Tuesday, February 16, 2010

Aimless Reading: The F's, Part 28 (Robert Frost)

Frost, Robert
Collected Poems, Prose, Plays

Purchased at the now-defunct Niagara Falls Outlet Mall Discount Book Store for nine dollars.

After writing yesterday's entry, in which I mentioned one of my former cars as well of as one of Ben Friedlander's, I got to remembering the various cars I've driven or owned, and since I have no particular memories associated with this book or its author, I've decided to try to remember many of the cars that have been important to my life.

On one of my book shelves I have a photo of my father at the wheel of a maroon Mustang convertible, probably a '65 or '66 (the photo was probably taken then, too). Both of my parents worked in Detroit for Ford when they met, and both owned Mustang convertibles. (Sadly, both sold them before I was born).

Because my father worked for Ford motor company until I was about 12, we never owned a car. Every year my father got two company cars, one for my mother and one for him. We always had new Fords. We had so many that I can't remember any of them specifically. I know we had a Maverick and Pinto and an LTD and various gigantic seventies station wagons, but I can't recall any specifically.

My father left Ford and bought a franchise of a new car rental company in 1980 or so. It was called MPG Car Rental and they were only going to rent cars that got 25 or more miles to the gallon. It was an idea ahead of its time. The national chain folded within a couple of years, unable to compete with the Hertz and Avises of the world, but my father kept the name and operated three locations in DC throughout the eighties and into the early nineties, one at 15th an 'K' streets, and one each near National and Dulles airports.

We never owned our cars during this period, either. My mother would use one car from the fleet and then my father would bring home whatever was left at the end of the night. Often we'd have only one car, especially on certain weekends when all the cars were rented. On these occasions, my father would ride the train out, first to Ballston Station, which was at the time the end of line. and later all the way out to where we lived, Vienna.

One car I remember my mother having for a long time was a red Toyota station wagon. I guess it was a Tercel, but I don't quite remember. For many years, my father bought only Toyotas because they all got good mileage and they never broke down.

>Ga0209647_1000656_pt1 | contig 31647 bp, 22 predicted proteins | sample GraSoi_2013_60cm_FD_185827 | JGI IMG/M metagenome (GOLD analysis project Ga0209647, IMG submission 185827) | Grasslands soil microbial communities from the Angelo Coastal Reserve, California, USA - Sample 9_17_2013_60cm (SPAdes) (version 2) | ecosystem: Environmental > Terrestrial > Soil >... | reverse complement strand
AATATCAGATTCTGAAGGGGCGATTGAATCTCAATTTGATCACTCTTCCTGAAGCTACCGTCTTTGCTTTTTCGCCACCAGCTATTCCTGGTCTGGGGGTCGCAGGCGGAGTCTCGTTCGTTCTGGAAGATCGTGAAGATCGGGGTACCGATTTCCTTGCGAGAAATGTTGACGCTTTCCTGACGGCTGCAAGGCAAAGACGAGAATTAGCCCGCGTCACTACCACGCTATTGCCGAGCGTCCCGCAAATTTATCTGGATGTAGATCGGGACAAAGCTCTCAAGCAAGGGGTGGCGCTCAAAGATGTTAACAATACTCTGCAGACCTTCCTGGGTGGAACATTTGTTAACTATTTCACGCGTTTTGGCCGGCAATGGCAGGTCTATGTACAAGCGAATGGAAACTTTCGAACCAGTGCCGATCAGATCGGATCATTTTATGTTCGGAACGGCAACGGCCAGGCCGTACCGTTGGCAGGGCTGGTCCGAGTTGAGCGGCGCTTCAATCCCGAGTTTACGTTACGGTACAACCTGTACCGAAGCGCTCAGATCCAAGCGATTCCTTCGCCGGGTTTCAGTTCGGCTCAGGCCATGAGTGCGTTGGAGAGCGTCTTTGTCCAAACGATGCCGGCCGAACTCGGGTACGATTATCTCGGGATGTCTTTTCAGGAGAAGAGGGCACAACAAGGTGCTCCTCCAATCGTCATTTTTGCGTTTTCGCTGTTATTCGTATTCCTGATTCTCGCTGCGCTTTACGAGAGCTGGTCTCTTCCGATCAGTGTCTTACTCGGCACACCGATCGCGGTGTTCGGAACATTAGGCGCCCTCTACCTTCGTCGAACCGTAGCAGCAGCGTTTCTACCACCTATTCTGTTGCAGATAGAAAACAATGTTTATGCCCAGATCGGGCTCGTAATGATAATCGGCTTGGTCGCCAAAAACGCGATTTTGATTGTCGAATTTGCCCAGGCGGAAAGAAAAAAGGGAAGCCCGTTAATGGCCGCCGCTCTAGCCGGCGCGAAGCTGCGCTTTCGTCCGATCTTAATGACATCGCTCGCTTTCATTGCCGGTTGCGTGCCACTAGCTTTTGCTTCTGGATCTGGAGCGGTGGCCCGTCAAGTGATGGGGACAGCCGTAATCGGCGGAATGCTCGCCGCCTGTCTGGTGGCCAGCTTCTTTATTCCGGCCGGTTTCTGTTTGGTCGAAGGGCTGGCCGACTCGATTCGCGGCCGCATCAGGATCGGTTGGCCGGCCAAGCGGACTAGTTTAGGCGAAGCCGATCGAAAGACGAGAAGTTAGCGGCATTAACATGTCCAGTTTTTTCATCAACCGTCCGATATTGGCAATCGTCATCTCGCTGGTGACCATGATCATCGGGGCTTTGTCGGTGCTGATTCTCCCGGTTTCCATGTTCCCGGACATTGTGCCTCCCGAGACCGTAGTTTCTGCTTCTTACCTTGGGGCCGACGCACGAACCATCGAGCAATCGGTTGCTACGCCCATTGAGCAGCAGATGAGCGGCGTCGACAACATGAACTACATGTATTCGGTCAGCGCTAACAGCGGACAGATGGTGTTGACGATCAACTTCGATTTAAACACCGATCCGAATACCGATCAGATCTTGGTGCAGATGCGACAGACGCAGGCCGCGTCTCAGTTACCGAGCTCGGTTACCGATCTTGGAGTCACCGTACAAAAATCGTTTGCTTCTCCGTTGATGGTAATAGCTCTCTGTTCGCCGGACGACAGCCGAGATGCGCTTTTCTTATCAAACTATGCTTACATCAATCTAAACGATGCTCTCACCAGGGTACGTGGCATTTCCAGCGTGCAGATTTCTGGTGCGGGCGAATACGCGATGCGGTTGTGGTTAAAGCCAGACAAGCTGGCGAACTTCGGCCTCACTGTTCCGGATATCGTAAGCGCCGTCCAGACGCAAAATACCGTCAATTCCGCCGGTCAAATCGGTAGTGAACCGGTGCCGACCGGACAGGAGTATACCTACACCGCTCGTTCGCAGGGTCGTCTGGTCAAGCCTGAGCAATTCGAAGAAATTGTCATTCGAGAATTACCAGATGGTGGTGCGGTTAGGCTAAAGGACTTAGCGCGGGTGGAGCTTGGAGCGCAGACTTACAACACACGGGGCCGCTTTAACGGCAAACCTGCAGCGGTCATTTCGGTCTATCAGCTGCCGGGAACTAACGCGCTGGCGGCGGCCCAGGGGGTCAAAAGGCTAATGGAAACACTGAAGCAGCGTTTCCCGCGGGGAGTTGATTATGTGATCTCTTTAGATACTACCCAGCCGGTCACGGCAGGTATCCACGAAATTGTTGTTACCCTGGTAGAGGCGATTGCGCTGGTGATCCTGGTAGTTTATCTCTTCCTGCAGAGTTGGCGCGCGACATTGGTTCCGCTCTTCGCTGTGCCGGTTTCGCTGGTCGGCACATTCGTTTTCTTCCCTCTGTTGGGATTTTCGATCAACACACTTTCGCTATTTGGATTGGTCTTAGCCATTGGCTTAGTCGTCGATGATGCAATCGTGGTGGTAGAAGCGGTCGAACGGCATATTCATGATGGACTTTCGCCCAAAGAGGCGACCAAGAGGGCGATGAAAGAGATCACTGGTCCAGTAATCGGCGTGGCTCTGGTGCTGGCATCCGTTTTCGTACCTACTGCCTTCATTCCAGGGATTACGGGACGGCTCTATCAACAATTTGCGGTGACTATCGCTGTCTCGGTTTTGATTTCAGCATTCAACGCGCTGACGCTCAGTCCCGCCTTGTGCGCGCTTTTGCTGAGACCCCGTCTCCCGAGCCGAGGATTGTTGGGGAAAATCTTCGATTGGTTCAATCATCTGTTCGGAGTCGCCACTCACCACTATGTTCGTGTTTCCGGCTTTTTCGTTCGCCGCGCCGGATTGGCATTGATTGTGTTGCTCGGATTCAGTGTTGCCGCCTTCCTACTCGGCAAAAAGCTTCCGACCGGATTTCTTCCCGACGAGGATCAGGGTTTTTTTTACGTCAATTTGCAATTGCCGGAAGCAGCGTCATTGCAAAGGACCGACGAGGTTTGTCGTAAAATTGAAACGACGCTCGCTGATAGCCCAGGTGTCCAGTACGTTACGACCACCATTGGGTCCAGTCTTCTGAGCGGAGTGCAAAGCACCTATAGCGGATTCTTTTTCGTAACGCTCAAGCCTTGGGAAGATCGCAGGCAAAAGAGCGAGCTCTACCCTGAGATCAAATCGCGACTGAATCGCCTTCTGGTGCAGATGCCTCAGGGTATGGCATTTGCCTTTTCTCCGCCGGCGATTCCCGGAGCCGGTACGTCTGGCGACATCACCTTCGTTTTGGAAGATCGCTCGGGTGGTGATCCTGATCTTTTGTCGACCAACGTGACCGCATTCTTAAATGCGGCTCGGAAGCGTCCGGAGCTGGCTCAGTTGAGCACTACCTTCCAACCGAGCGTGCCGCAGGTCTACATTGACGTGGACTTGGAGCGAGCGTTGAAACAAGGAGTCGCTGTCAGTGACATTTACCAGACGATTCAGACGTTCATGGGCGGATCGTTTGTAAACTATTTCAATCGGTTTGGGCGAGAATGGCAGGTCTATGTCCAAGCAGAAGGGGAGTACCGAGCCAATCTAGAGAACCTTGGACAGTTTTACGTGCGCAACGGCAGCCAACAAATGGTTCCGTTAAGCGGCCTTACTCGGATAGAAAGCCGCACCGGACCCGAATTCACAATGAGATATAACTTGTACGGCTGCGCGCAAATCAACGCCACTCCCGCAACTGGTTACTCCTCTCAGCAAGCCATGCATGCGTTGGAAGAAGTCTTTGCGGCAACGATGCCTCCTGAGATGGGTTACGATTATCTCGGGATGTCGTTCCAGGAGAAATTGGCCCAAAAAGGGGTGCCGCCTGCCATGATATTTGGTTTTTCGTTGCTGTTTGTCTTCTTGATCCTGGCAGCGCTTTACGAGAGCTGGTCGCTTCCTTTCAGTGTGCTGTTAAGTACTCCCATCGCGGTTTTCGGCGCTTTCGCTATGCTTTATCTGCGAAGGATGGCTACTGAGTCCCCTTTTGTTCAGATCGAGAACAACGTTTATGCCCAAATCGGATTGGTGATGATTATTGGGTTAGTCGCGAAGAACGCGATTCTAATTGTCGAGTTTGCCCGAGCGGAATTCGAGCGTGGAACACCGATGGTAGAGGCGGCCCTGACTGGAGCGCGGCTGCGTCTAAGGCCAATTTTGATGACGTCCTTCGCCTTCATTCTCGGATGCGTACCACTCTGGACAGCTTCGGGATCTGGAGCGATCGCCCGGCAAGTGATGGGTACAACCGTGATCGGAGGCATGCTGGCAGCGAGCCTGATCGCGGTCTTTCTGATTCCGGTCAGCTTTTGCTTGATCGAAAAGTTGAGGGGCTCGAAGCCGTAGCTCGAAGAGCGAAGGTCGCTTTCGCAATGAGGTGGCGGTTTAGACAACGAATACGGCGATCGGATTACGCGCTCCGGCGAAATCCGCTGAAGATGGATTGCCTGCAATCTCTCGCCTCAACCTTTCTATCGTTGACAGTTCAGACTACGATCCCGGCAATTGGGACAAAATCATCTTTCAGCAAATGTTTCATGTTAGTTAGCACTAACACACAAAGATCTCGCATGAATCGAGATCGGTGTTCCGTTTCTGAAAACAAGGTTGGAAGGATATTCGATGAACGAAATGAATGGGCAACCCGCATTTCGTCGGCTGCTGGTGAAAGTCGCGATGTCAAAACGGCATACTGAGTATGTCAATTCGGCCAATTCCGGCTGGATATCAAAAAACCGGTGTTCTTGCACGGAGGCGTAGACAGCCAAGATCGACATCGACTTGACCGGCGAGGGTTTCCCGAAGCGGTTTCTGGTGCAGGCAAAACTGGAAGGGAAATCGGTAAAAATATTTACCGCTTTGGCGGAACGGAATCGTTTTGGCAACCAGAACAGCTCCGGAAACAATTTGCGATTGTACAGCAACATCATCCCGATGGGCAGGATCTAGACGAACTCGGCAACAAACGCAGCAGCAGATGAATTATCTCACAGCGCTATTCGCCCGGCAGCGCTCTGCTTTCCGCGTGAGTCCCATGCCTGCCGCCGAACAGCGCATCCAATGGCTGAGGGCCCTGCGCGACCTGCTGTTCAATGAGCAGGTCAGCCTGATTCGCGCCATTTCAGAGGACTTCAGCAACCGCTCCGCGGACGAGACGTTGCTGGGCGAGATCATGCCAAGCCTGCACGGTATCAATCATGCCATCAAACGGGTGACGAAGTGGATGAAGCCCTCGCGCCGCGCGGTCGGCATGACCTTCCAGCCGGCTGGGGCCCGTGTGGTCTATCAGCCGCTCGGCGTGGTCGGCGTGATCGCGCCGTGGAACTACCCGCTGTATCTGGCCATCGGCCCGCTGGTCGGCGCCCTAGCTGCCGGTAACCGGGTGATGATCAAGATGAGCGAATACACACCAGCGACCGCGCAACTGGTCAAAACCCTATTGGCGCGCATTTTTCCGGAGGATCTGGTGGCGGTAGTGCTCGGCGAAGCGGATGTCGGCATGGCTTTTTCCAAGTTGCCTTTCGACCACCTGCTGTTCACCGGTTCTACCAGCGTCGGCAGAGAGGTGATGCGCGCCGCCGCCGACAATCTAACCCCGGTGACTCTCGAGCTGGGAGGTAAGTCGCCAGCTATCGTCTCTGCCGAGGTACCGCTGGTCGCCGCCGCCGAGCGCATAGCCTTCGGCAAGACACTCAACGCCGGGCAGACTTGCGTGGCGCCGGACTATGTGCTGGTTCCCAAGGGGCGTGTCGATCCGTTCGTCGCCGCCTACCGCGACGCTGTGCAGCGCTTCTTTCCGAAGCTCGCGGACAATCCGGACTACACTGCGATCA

Another car my mother used for a while was the car I learned to drive in -- a metallic mint green '85 Toyota Tercel hatchback. It was a five-speed with a sun roof and a cassette deck. I took driving lessons with the driving instructor from hell. He'd come to my house once a week on Saturdays and we'd get in the Tercel and sit at the bottom of my parents' steep driveway with the car in neutral and the brake on. After a we'd sat there a while, he'd tell me to put it in first and to push in the clutch and the brake, then to slowly let out the clutch and press the gas.

He wouldn't let me leave the driveway until I could get to the top without stalling. Once we got past that, we'd drive to the local high school parking lot, and he'd set up a maze of orange cones for me to drive through. He'd have me do it at five, then ten, then fifteen, then twenty miles per hour. At some point, without telling me, he'd put a cone in the center of the maze, ensuring that I'd run over it. After I'd hit it, and he'd say -- you just killed a little boy and you were only going 20 miles an hour.

The day I got my driver's license my parents let me go for a solo drive in the Tercel. It was very hilly where I grew up, and within five minutes I was stuck at a red light on a big hill, having a panic attack. I think I stalled the engine once, then got it started and moving, traffic honking all around me. Very embarrassing. That became my de facto car for a time. I shared it with my mother.

Toward the end of my high school years, my father started getting a lot of Chryslers. There were a lot of minivans LeBarons around the house for a while. At some point he had a large lease agreement with them that provided him with a free car to use for each fifty that he leased. One year we had a luxury car of some sort -- a now defunct Chrysler brand -- I think it was called an Eagle or something like that.

For several years we had a candy apple red LeBaron convertible. My middle brother drove this to school every day, so that after a time he and all of his friends began to think it was his. When My father sold the business and had to give back the car, my brother was crushed.